In healthy humans, stroke volume (SV) and cardiac output (CO) do not increase with expansion of the central blood volume by head-down tilt or administration of fluid. Here, we exposed 85 patients to Trendelenburg's position about one hour after surgery while cardiovascular variables were determined...

  9. Correlation between stroke volume variation and blood volume during hypovolemia%低血容量状态下患者每搏量变异度与血容量的相关性

    Institute of Scientific and Technical Information of China (English)

    李文静; 李健; 彭科; 姜亚辉; 张慧娟; 嵇富海

    2012-01-01

    目的 探讨低血容量状态下患者每搏量变异度(SVV)与血容量的相关性.方法 择期骨科手术患者20例,年龄20 ~ 64岁,BMI 20 ~ 30 kg/m2,ASA分级Ⅰ或Ⅱ级.气管插管后,稳定5 min,记录HR、MAP、CVP、动脉压力波形监测的心排量(APCO)、SVV、全身血管阻力(SVR)和心脏指数(CI).以30 ~ 50 ml/min的速率从中心静脉取血,取血量为全身血容量的5%,待血液动力学稳定5 min后记录上述血液动力学指标;再次以上述方法采血并记录血液动力学指标;随后以50 ~ 70 ml/min的速率经右侧颈内静脉输注相当于全身血容量5%的6%羟乙基淀粉130/0.4,待血液动力学稳定5 min后记录血液动力学指标;再次以上述方法补液并记录血液动力学指标.血容量变化(各时点血容量与基础值的差值)与dSVV(各时点监测值与基础值的差值)行线性相关分析.结果 每次血容量变化后SVV、APCO和CI与前一状态比较差异均有统计学意义(P<0.05或0.01),每次血容量变化后HR、MAP、CVP和SVR与前一状态比较差异并非均有统计学意义;dSVV与血容量变化呈负相关(r=-0.875,P<0.01).结论 低容量状态下SVV与血容量的相关性较高,可准确反映血容量的变化,可用于指导低血量容状态下的容量治疗.%Objective To investigate the correlation between stroke volume variation (SVV) and blood volume during hypovolemia.Methods Twenty ASA Ⅰ or Ⅱ patients,aged 20-64 yr,with body mass index 20-30 kg/m2,scheduled for elective orthopedic operation,were studied.Anesthesia was induced with dexamethasone,midazolam,propofol,fentanyl and cisatracurium and maintained with sevoflurane,fentanyl and cisatracurium.The patients were tracheal intubated and mechanically ventilated.HR,MAP,CVP,arterial pressure-based cardiac output (APCO),SVV,systemic vascular resistance (SVR) and cardiac index (CI) were recorded 5 min after tracheal intubation.Blood was taken from central vein at a

  10. Relationship of blood pressure variability and heart rate variability with prostatic volume in patients with benign prostatic hyperplasia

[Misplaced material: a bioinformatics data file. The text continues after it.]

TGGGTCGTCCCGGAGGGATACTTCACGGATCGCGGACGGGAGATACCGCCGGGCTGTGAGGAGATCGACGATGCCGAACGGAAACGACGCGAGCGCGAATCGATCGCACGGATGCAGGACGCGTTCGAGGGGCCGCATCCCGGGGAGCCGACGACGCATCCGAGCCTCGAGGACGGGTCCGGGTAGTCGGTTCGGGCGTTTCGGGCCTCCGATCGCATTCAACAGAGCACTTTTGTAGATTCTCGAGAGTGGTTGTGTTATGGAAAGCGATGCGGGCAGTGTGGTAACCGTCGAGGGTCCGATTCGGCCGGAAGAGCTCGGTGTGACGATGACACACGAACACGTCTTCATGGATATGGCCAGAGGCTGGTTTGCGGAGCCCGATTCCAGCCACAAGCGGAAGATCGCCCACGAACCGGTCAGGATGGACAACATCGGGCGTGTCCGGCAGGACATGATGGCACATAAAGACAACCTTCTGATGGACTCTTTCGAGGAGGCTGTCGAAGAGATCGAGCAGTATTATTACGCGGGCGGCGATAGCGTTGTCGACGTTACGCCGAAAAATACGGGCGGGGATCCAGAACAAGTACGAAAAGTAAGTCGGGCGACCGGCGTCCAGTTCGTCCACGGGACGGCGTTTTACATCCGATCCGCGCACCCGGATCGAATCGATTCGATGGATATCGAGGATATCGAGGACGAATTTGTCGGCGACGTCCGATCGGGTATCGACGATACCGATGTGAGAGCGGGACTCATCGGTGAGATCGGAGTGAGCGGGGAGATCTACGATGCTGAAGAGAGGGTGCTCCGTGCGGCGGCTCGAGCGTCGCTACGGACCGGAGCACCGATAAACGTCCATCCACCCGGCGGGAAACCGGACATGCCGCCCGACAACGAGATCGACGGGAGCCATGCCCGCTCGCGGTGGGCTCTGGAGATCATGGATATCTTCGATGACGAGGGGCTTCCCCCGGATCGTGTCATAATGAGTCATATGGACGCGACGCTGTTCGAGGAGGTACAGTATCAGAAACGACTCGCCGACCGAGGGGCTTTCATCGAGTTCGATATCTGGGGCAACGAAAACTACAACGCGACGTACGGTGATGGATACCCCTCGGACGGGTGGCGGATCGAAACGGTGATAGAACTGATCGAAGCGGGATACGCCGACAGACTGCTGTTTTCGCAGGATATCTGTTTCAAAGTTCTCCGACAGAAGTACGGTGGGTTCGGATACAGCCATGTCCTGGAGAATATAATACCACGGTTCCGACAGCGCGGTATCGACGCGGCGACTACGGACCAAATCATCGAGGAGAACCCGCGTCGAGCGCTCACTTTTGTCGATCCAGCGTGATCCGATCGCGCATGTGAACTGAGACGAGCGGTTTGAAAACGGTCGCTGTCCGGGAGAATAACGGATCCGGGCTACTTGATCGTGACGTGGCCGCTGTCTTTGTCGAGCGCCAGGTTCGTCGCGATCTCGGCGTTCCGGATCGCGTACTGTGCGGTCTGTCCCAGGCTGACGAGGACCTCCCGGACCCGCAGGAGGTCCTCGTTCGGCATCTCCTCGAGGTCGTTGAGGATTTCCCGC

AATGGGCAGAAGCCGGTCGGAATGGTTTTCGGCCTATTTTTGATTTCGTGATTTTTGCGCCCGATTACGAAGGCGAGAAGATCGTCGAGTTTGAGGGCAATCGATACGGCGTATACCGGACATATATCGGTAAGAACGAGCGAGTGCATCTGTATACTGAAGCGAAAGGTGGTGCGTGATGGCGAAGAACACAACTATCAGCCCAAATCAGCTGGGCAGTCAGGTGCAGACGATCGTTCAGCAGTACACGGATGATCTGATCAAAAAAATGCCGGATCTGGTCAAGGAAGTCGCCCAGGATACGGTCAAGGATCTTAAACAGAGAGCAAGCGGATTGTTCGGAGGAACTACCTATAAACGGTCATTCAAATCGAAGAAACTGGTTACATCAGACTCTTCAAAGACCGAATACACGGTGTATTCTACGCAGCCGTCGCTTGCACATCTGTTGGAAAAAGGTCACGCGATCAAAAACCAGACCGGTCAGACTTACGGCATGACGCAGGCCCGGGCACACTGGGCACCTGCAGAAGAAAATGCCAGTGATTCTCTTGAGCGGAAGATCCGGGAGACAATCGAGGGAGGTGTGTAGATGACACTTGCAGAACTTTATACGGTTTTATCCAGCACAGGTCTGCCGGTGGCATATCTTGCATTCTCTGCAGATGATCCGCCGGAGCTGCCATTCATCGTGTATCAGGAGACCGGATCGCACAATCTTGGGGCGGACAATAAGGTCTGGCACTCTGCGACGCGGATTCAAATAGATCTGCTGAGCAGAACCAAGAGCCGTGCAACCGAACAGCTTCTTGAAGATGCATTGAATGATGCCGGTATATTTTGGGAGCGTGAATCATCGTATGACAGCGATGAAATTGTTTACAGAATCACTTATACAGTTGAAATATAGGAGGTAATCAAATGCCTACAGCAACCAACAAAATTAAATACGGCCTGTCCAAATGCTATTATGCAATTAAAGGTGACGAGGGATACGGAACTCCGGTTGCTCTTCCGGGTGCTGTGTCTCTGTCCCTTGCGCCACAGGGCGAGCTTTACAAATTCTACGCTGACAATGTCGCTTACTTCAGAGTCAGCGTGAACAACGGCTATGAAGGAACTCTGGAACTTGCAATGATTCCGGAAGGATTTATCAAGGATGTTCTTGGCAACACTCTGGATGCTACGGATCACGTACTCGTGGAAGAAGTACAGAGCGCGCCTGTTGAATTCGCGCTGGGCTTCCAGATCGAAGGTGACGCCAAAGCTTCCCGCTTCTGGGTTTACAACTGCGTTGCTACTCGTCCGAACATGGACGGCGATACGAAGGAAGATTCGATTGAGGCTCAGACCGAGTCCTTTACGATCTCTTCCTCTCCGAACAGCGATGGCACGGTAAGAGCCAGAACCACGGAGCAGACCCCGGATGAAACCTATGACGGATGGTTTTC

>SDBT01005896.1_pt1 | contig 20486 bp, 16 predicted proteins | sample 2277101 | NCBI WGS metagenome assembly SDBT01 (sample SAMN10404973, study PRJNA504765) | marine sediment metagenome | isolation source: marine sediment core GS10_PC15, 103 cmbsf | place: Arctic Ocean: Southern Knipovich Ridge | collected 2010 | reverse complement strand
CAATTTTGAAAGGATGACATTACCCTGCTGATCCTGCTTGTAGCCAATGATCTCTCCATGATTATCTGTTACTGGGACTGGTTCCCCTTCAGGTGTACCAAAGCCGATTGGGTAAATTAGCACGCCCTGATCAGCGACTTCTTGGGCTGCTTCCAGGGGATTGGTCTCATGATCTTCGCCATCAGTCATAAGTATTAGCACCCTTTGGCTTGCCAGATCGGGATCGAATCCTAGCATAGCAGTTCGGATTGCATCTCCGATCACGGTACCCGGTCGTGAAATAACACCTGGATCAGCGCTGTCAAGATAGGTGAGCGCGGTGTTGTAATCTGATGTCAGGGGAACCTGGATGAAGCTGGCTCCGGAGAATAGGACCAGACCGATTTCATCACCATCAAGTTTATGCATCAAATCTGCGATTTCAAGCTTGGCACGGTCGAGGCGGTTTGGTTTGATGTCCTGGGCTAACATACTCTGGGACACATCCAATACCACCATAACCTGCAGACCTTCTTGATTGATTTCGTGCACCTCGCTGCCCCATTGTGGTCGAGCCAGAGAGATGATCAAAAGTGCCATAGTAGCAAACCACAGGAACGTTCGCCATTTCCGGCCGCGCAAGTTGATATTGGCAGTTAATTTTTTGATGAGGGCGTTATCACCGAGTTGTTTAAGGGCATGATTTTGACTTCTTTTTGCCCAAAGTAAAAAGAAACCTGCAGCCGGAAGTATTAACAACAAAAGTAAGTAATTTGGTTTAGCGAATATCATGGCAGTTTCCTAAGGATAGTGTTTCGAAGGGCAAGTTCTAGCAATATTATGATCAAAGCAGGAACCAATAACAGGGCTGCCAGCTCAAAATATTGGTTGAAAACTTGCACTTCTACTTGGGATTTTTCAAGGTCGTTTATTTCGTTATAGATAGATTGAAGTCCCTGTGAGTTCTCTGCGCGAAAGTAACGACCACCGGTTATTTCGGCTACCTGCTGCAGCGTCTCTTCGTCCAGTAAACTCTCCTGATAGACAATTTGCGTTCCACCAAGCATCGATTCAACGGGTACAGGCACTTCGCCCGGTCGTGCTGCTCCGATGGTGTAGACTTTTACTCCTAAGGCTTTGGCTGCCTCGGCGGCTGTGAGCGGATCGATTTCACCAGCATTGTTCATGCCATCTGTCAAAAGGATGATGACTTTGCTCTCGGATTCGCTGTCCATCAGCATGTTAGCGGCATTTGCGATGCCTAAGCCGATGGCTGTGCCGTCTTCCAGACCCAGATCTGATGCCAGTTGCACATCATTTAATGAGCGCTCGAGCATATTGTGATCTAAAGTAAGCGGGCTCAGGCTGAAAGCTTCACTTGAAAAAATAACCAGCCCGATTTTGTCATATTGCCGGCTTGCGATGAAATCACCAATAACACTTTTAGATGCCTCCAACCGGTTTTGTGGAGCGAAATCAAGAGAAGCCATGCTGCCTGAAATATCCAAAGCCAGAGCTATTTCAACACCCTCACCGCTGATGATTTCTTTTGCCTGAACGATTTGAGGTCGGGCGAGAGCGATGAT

Institute of Scientific and Technical Information of China (English)

    金江丽

    2014-01-01

    Objective To investigate the relationship of blood pressure variability(BPV)and heart rate variability(HRV)with prostatic volume(PV)in patients with benign prostatic hyperplasia(BPH).Methods A total of133 patients admitted to our department between January2011 and April 2013 were analyzed retrospectively.The patients were divided into BPH group and non-BPH group according to the PV value.The ambulatory blood

  11. Functional Response of Tumor Vasculature to PaCO2: Determination of Total and Microvascular Blood Volume by MRI

    Directory of Open Access Journals (Sweden)

    Scott D. Packard

    2003-07-01

    Full Text Available In order to identify differences in functional activity, we compared the reactivity of glioma vasculature and the native cerebral vasculature to both dilate and constrict in response to altered PaCO2. Gliomas were generated by unilateral implantation of U87MGdEGFR human glioma tumor cells into the striatum of adult female athymic rats. Relative changes in total and microvascular cerebral blood volume were determined by steady state contrast agent-enhanced magnetic resonance imaging for transitions from normocarbia to hypercarbia and hypocarbia. Although hypercarbia induced a significant increase in both total and microvascular blood volume in normal brain and glioma, reactivity of glioma vasculature was significantly blunted in comparison to normal striatum; glioma total CBV increased by 0.6±0.1%/mm Hg CO2 whereas normal striatum increased by 1.5±0.2%/mm Hg CO2, (P < .0001, group t-test. Reactivity of microvascular blood volume was also significantly blunted. In contrast, hypocarbia decreased both total and microvascular blood volumes more in glioma than in normal striatum. These results indicate that cerebral blood vessels derived by tumor-directed angiogenesis do retain reactivity to CO2. Furthermore, reduced reactivity of tumor vessels to a single physiological perturbation, such as hypercarbia, should not be construed as a generalized reduction of functional activity of the tumor vascular bed.